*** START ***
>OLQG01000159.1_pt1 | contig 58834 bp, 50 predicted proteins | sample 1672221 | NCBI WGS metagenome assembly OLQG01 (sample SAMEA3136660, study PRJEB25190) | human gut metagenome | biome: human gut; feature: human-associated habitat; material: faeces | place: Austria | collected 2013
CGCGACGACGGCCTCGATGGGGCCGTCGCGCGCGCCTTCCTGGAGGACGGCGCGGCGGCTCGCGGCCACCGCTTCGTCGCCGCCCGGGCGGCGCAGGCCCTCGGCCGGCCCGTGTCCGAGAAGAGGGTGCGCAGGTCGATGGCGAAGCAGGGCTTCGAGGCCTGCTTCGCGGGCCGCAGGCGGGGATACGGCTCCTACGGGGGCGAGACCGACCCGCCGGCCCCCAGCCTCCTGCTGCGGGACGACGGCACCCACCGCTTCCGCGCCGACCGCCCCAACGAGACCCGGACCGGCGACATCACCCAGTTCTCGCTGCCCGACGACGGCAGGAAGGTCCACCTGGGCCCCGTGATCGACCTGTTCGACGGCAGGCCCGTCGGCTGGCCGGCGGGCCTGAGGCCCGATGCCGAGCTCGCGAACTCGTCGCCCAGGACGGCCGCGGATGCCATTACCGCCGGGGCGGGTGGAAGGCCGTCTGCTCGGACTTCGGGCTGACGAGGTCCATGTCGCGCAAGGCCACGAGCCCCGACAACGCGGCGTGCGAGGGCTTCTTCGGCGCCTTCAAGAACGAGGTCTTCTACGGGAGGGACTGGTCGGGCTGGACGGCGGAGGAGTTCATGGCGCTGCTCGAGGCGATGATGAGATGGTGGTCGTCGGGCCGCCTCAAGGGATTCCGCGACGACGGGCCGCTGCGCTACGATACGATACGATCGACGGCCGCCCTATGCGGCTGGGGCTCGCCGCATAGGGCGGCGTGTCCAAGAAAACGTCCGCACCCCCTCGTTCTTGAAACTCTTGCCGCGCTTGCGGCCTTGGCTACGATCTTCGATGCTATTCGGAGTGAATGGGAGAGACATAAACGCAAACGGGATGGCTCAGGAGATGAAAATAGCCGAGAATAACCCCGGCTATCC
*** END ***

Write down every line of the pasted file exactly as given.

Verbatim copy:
>OLQG01000159.1_pt1 | contig 58834 bp, 50 predicted proteins | sample 1672221 | NCBI WGS metagenome assembly OLQG01 (sample SAMEA3136660, study PRJEB25190) | human gut metagenome | biome: human gut; feature: human-associated habitat; material: faeces | place: Austria | collected 2013
CGCGACGACGGCCTCGATGGGGCCGTCGCGCGCGCCTTCCTGGAGGACGGCGCGGCGGCTCGCGGCCACCGCTTCGTCGCCGCCCGGGCGGCGCAGGCCCTCGGCCGGCCCGTGTCCGAGAAGAGGGTGCGCAGGTCGATGGCGAAGCAGGGCTTCGAGGCCTGCTTCGCGGGCCGCAGGCGGGGATACGGCTCCTACGGGGGCGAGACCGACCCGCCGGCCCCCAGCCTCCTGCTGCGGGACGACGGCACCCACCGCTTCCGCGCCGACCGCCCCAACGAGACCCGGACCGGCGACATCACCCAGTTCTCGCTGCCCGACGACGGCAGGAAGGTCCACCTGGGCCCCGTGATCGACCTGTTCGACGGCAGGCCCGTCGGCTGGCCGGCGGGCCTGAGGCCCGATGCCGAGCTCGCGAACTCGTCGCCCAGGACGGCCGCGGATGCCATTACCGCCGGGGCGGGTGGAAGGCCGTCTGCTCGGACTTCGGGCTGACGAGGTCCATGTCGCGCAAGGCCACGAGCCCCGACAACGCGGCGTGCGAGGGCTTCTTCGGCGCCTTCAAGAACGAGGTCTTCTACGGGAGGGACTGGTCGGGCTGGACGGCGGAGGAGTTCATGGCGCTGCTCGAGGCGATGATGAGATGGTGGTCGTCGGGCCGCCTCAAGGGATTCCGCGACGACGGGCCGCTGCGCTACGATACGATACGATCGACGGCCGCCCTATGCGGCTGGGGCTCGCCGCATAGGGCGGCGTGTCCAAGAAAACGTCCGCACCCCCTCGTTCTTGAAACTCTTGCCGCGCTTGCGGCCTTGGCTACGATCTTCGATGCTATTCGGAGTGAATGGGAGAGACATAAACGCAAACGGGATGGCTCAGGAGATGAAAATAGCCGAGAATAACCCCGGCTATCC